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Breeding for yield stability in a commercial program in the USA

By: Reeder, L.R | Centro Internacional de Mejoramiento de Maiz y Trigo (CIMMYT), Mexico DF (Mexico).
Contributor(s): Edmeades, G.O.|Banziger, M.|Mickelson, H.R.|Pena-Valdivia, C.B [eds.].
Material type: materialTypeLabelBookAnalytics: Show analyticsPublisher: Mexico, DF (Mexico) CIMMYT : 1997ISBN: 968-6923-93-4.Subject(s): Drought resistance | Drought stress AGROVOC | Genetic stability | Moisture content | Plant population AGROVOC | USA | CIMMYT | Zea mays AGROVOC | Plant breeding AGROVOCDDC classification: 633.153 Summary: Moisture stress is probably the greatest yield limiting factor in maize production throughout the world. Although the US Corn Belt contains a lot of highly productive land, significant portions of the region encounter some moisture stress during most growing seasons. Maize producers in the USA demand hybrids with high yield potential, wide adaptation, and stable performance. Improving tolerance to moisture stress while maintaining high yield potential helps satisfy this demand. Several techniques are commonly utilized in commercial maize breeding programs in the USA to select for improved drought tolerance. Most of these involve the evaluation of segregating material for flowering synchrony under artificially high plant densities. In arid regions, it is possible to grow nurseries under moisture limited or non-irrigated conditions to evaluate leaf firing, premature death and ear development. Characterization of yield stability generally involves evaluation of hybrids at a number of locations combined with some type of regression analysis. These methods, combined with recycling of improved germplasm, have served to improve stress tolerance in much of the germplasm currently in use in commercial maize breeding programs in the USA.Collection: CIMMYT Publications Collection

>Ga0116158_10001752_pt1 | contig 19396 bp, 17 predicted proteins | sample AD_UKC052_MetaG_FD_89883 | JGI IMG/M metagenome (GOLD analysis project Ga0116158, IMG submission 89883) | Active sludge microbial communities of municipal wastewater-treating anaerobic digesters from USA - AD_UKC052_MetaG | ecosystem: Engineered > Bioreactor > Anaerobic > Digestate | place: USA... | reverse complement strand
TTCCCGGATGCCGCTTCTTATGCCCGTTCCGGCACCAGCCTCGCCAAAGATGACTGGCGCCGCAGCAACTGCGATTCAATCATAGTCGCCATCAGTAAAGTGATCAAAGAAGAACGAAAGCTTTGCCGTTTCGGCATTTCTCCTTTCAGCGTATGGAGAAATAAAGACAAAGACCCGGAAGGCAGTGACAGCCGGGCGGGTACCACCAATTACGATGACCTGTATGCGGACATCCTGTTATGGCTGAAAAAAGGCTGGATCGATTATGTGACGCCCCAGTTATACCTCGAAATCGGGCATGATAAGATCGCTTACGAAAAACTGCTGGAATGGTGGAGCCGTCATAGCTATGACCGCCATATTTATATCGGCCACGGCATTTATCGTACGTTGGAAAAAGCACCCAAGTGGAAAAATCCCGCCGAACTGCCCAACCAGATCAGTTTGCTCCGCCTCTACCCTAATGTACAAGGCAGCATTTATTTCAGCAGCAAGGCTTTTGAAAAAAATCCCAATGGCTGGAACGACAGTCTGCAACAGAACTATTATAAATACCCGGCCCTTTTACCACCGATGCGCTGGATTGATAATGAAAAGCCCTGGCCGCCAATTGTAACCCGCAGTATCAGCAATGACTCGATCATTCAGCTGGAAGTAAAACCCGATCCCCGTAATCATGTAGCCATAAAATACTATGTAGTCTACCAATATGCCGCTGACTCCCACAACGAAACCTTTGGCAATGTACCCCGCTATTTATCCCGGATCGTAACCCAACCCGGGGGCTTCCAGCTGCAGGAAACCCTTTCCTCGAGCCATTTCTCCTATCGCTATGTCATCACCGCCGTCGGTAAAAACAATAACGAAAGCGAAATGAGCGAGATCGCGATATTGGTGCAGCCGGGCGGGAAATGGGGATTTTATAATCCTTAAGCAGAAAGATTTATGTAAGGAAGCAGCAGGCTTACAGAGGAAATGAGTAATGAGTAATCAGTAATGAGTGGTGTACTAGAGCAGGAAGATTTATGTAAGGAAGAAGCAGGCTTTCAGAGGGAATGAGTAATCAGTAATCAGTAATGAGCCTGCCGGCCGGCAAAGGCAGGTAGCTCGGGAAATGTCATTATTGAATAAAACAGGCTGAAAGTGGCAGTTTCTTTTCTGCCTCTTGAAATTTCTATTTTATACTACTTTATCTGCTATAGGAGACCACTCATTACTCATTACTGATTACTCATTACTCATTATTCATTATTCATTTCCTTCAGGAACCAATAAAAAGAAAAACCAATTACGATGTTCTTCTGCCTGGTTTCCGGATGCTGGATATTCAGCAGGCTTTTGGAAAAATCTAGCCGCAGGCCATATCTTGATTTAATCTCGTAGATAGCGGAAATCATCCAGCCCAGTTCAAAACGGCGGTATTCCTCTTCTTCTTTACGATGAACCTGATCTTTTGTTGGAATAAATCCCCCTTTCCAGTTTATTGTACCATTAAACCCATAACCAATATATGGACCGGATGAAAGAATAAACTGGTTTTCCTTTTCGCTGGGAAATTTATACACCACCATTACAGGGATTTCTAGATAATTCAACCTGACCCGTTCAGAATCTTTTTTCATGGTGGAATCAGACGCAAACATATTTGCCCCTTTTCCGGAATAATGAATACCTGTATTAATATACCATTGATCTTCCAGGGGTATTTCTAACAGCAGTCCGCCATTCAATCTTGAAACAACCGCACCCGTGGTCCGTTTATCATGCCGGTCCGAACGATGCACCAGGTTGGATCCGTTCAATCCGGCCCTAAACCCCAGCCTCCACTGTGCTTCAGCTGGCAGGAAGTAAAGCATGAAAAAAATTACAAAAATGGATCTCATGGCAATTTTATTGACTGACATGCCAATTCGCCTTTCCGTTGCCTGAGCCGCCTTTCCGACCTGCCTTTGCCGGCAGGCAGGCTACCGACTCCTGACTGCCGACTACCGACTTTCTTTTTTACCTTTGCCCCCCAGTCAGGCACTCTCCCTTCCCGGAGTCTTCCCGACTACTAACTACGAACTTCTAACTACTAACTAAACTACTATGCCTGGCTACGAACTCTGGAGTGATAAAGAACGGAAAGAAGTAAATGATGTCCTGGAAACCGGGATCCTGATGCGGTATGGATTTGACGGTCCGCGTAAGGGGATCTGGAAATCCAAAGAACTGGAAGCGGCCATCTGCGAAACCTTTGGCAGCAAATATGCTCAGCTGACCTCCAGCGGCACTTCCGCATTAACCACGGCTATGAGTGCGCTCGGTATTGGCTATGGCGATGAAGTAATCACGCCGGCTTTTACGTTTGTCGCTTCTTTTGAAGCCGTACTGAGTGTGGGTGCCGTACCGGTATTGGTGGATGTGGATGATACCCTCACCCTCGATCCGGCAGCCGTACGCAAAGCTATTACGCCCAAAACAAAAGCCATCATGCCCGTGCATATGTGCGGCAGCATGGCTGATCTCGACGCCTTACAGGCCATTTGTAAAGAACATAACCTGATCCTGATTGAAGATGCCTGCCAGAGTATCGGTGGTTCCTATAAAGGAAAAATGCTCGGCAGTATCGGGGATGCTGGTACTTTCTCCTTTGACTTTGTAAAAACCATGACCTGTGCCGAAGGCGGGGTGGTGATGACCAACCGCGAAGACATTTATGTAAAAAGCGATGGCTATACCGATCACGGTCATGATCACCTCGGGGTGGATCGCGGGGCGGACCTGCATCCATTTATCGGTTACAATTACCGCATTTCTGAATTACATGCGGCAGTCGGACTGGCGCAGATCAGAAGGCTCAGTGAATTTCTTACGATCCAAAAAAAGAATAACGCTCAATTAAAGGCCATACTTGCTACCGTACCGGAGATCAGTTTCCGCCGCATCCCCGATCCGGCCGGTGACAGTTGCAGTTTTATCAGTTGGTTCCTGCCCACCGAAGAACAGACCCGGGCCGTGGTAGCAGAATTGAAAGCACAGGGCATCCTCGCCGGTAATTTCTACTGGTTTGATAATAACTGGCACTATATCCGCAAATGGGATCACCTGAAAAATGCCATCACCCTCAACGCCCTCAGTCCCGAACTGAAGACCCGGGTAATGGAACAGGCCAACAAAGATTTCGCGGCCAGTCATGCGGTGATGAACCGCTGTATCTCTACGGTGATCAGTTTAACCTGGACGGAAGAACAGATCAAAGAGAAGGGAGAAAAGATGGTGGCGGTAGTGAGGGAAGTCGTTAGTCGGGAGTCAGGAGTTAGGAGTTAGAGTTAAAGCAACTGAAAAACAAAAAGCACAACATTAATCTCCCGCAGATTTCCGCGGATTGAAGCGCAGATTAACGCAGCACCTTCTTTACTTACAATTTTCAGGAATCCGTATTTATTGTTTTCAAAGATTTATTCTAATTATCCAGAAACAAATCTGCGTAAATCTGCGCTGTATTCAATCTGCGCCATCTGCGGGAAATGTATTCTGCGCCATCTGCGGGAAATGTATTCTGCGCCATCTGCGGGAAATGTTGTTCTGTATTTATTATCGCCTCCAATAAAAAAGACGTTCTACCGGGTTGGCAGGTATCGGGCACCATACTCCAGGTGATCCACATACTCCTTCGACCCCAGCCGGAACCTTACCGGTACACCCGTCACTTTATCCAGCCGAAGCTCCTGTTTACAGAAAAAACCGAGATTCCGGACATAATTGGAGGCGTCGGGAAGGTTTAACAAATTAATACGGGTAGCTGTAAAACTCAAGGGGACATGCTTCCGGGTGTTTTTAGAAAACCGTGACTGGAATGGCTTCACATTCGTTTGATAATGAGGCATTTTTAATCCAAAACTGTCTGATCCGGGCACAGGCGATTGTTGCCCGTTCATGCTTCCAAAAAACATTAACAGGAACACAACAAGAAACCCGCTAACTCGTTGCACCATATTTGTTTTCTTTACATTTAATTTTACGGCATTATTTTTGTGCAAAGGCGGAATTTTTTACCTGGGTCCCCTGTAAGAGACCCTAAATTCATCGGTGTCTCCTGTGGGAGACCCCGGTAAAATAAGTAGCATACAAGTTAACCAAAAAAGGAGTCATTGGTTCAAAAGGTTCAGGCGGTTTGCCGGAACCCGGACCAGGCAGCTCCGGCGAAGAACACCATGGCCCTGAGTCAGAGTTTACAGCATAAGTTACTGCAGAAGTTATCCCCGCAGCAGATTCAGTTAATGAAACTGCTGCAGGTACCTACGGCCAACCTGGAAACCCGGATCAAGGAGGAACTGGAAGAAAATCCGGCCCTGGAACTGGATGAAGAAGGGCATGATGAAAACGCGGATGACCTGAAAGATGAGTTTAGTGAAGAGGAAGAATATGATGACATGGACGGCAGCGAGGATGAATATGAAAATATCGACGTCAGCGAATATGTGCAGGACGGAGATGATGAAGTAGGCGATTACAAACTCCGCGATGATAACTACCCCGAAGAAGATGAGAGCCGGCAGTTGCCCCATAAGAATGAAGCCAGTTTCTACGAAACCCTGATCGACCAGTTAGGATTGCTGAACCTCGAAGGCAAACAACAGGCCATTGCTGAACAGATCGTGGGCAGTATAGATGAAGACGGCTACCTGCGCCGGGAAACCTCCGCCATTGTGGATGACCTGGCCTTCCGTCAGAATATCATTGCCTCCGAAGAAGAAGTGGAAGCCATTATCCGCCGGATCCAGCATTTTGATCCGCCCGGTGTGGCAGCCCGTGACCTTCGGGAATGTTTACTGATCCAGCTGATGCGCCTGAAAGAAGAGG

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Conference proceedings CIMMYT Knowledge Center: John Woolston Library

Lic. Jose Juan Caballero Flores

 

CIMMYT Publications Collection 633.153 EDM (Browse shelf) 1 Available 2S624179
Total holds: 0

Moisture stress is probably the greatest yield limiting factor in maize production throughout the world. Although the US Corn Belt contains a lot of highly productive land, significant portions of the region encounter some moisture stress during most growing seasons. Maize producers in the USA demand hybrids with high yield potential, wide adaptation, and stable performance. Improving tolerance to moisture stress while maintaining high yield potential helps satisfy this demand. Several techniques are commonly utilized in commercial maize breeding programs in the USA to select for improved drought tolerance. Most of these involve the evaluation of segregating material for flowering synchrony under artificially high plant densities. In arid regions, it is possible to grow nurseries under moisture limited or non-irrigated conditions to evaluate leaf firing, premature death and ear development. Characterization of yield stability generally involves evaluation of hybrids at a number of locations combined with some type of regression analysis. These methods, combined with recycling of improved germplasm, have served to improve stress tolerance in much of the germplasm currently in use in commercial maize breeding programs in the USA.

English

9802|AGRIS 9702

Jose Juan Caballero

CIMMYT Publications Collection

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